Tuesday, November 3, 2015

Finally, Iberia!

I had never been to any part of the Iberian peninsula before today.  I am in Portugal this week to observe a Canadian/NATO exercise: Trident Juncture.  Tis the largest NATO exercise in quite some time--36k NATO troops/sailors/airfolk* are participating.  What does it mean to observe?  Damned if I know.  The last time I observed was the airshow in Bagotville, Quebec, and it was pretty much like any other airshow except I got to talk to pilots the day before.  And since they had just returned from the first rotation of pilots flying over/dropping bombs on Libya, it was pretty handy for the book--helped chapter eight to nearly write itself.

Anyhow, I will be able to say more tomorrow about what observing an exercise entails.  What I can say is that Lisbon is a beautiful city, and I am learning much.

For instance, I have learned that the various cashier types hate being given a 20 euro bill for charges between 3-10 Euro.  I have no idea why, but it meant that one pastry shop would not sell me anything, and that the Military Museum people were less than thrilled with me (more on that in a moment).

The first new experience was the bus from the airport to downtown: heaps more singing than I expected.  It might not be normal, but these folks (see pic to the right) really seemed to be enjoying themselves as they prepared to go to some sports event (just a guess).  Otherwise, the driving/roads were pretty ordinary--not the dangerous chaos I have expected out of southern Europe (ok, Italy).

The second thing that startled me was a heap of hammer/sickle posters.  Turns out that the Portuguese Communist Party was part of a Democratic Unity Coalition (CDU but unlike any CDU I ever heard of--not Christian Democrats) that got 8% of the vote in the recent election, and the Commies (sorry, can't help myself) like the old and classic symbols.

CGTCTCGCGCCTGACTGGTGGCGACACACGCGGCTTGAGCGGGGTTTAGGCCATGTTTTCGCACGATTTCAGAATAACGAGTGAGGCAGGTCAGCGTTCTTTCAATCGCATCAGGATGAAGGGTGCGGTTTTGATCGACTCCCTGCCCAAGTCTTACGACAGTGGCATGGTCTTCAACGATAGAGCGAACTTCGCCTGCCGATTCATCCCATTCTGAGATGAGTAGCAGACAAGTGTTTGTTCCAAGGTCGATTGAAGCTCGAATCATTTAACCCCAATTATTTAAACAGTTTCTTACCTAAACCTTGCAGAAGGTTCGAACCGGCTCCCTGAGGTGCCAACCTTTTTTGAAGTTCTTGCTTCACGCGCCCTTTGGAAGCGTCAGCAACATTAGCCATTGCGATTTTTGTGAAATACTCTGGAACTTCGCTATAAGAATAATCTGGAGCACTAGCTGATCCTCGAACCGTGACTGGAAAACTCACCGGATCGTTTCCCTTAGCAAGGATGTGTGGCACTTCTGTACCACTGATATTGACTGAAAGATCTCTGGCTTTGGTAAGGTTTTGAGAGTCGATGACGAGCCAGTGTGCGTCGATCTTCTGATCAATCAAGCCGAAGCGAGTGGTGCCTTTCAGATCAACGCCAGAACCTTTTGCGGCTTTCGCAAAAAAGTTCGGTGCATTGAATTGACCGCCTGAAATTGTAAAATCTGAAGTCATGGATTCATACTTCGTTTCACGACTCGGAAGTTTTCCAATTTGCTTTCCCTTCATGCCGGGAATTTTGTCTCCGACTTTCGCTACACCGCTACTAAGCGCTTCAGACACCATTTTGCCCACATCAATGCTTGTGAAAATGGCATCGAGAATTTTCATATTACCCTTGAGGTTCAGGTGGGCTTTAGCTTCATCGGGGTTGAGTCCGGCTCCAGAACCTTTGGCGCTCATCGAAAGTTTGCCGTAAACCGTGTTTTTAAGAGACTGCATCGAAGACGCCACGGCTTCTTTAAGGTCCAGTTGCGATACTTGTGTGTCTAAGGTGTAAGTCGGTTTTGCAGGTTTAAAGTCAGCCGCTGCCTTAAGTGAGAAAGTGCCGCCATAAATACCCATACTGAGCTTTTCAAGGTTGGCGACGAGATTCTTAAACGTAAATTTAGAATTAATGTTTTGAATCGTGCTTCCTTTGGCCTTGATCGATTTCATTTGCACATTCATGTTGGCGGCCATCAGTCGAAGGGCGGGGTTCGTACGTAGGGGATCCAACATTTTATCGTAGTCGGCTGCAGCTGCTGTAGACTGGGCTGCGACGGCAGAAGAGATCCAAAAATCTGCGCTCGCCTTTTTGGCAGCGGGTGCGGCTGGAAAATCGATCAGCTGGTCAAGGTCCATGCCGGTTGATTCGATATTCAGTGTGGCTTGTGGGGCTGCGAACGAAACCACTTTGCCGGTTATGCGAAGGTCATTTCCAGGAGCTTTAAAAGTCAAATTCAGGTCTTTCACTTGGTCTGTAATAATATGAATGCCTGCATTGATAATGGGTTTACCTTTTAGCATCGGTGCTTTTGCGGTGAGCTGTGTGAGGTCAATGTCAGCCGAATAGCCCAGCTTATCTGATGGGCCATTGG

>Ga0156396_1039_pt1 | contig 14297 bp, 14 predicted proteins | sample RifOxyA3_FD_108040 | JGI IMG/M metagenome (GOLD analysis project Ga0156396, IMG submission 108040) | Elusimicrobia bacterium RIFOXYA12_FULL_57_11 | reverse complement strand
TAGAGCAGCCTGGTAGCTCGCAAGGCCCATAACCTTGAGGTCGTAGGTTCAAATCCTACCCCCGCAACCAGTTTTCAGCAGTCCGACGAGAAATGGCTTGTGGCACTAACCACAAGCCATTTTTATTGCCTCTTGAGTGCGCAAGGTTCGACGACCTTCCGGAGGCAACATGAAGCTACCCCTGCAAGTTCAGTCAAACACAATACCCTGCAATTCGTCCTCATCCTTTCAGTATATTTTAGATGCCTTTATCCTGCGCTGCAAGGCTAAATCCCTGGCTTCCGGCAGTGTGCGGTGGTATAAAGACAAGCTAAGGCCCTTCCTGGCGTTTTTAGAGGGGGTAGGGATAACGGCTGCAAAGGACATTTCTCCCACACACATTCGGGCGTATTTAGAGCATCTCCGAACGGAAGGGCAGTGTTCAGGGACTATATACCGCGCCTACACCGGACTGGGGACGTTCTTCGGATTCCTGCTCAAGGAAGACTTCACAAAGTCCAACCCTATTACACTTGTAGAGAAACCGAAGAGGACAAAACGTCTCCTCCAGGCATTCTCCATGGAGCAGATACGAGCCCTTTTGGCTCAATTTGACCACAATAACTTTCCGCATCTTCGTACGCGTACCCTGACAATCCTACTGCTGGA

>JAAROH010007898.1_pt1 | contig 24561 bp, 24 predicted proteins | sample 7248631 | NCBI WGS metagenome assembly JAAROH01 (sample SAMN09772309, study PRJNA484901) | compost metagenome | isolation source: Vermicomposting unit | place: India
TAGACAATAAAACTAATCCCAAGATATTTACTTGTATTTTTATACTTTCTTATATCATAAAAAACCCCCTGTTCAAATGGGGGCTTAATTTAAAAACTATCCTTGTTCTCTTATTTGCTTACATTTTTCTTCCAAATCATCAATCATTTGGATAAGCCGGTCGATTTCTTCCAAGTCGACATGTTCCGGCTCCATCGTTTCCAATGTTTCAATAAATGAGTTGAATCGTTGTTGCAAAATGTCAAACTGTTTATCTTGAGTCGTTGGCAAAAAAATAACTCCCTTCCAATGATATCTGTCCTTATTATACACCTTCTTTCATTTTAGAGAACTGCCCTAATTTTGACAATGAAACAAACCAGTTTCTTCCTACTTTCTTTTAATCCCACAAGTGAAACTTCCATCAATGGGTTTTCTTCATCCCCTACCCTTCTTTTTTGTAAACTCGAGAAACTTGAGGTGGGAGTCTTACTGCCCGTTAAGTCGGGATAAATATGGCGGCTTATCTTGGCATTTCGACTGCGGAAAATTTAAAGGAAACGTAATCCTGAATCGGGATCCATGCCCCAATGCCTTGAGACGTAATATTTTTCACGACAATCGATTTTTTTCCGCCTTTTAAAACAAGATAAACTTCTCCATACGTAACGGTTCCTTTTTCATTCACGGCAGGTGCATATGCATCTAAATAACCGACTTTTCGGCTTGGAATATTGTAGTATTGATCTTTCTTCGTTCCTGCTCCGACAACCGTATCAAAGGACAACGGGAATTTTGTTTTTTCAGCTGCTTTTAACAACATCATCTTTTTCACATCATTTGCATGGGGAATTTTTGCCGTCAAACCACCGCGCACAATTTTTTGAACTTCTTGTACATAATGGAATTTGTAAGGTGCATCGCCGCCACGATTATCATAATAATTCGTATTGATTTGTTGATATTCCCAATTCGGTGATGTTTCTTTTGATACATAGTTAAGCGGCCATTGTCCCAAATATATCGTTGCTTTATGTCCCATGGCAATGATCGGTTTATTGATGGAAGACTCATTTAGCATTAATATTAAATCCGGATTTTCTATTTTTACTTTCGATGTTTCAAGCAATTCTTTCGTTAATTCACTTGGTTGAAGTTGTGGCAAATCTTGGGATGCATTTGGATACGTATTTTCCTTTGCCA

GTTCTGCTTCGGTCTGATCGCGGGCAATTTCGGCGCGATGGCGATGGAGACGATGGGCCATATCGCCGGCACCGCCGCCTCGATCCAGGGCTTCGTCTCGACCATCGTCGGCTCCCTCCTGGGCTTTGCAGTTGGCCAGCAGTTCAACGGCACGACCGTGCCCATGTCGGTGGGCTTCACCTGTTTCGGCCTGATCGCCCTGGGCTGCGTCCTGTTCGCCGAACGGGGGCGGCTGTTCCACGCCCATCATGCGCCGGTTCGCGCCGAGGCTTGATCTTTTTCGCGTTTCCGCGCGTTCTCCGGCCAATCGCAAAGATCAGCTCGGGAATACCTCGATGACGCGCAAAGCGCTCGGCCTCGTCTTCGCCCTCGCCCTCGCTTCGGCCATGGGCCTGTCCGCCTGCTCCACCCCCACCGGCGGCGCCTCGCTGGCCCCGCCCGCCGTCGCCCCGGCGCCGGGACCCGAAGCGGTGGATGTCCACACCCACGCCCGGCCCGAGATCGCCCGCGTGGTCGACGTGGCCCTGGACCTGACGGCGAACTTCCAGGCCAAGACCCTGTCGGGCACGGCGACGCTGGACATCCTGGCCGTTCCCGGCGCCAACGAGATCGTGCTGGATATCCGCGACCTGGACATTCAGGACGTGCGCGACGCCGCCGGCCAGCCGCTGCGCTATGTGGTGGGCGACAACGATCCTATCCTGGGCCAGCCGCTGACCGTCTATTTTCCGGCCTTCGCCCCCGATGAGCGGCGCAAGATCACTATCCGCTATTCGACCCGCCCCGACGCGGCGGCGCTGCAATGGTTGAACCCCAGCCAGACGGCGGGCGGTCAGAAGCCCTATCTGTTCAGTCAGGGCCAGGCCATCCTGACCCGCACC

The hills that are Lisbon do increase the workload for tourists who like to walk to see a city.  However, given all of the narrow, twisting roads with only some signage, the hills were handy as I could tell which direction I was going in (uphill or downhill) and find my way around, more or less.

Biggest scale I have seen--
for making artillery?
I did go to the Portuguese Military Museum because I was curious about what would be in such a place, given Portugal's lack of much military history of late.  I learned that Portugal was involved in World War I, on the side of the French and the British, coming in later than those countries but earlier than the US.  They lost more than 7000 soldiers in that war, not as bad as most but still not good.  Otherwise, the museum had some stuff from the 1600s and then lots of helmets and swords and guns from the 1800s and lots of cannons since I guess this used to be the Museum of Artillery.  The striking omission was anything post WWI.  Not a single exhibit unless I missed something--which is quite possible.

Finally, to get back to the hotel, I took the metro which, like pretty much any other subway system, put the DC Metro to shame.  Fast, frequently, easy to figure out.  I was amused to see that the word used to describe the pink line from downtown to the airport is called Vermelha. 

Anyhow, more about CAF/NATO exercises tomorrow.

*  Soldiers and sailors are gender neutral terms, but airmen is not.  What is a good term fo rhose folks employed by air forces that is not male?  And pilots will not do since there are plenty of people in air forces that do not pilot aircraft.


Mrs. Spew said...

You call them air fighters, and the pilots you call pilots. But right now, I think they're just using airmen and airwomen because brain farts.

Ubique said...

Airmen and women.

Ubique said...

Also in Canada, always sailors, soldiers and airmen and women in that order.

Steve Saideman said...

Airmen and women is too long. We need a shorter term.

SamStanton said...

Good question Steve, when I served everyone (pilots, mechanics, cooks, etc.) was called an airman regardless of gender. I never thought of it as being gender specified as mankind does not mean only the male of the species, but all of us regardless of gender. Airperson seems dumb, airmen and airwomen too long.